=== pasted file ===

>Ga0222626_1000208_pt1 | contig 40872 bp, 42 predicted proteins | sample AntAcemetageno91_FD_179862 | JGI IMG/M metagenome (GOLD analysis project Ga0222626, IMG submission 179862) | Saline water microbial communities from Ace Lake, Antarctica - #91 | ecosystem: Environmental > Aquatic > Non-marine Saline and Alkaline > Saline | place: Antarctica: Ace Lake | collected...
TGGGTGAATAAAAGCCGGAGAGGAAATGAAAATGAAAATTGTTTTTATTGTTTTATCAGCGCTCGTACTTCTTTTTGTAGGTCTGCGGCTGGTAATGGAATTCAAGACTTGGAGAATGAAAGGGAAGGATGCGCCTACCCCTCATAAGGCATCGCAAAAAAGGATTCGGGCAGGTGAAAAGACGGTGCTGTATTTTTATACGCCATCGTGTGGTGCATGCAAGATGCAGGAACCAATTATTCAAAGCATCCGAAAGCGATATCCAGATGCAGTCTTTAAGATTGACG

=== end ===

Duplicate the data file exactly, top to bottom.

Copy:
>Ga0222626_1000208_pt1 | contig 40872 bp, 42 predicted proteins | sample AntAcemetageno91_FD_179862 | JGI IMG/M metagenome (GOLD analysis project Ga0222626, IMG submission 179862) | Saline water microbial communities from Ace Lake, Antarctica - #91 | ecosystem: Environmental > Aquatic > Non-marine Saline and Alkaline > Saline | place: Antarctica: Ace Lake | collected...
TGGGTGAATAAAAGCCGGAGAGGAAATGAAAATGAAAATTGTTTTTATTGTTTTATCAGCGCTCGTACTTCTTTTTGTAGGTCTGCGGCTGGTAATGGAATTCAAGACTTGGAGAATGAAAGGGAAGGATGCGCCTACCCCTCATAAGGCATCGCAAAAAAGGATTCGGGCAGGTGAAAAGACGGTGCTGTATTTTTATACGCCATCGTGTGGTGCATGCAAGATGCAGGAACCAATTATTCAAAGCATCCGAAAGCGATATCCAGATGCAGTCTTTAAGATTGACG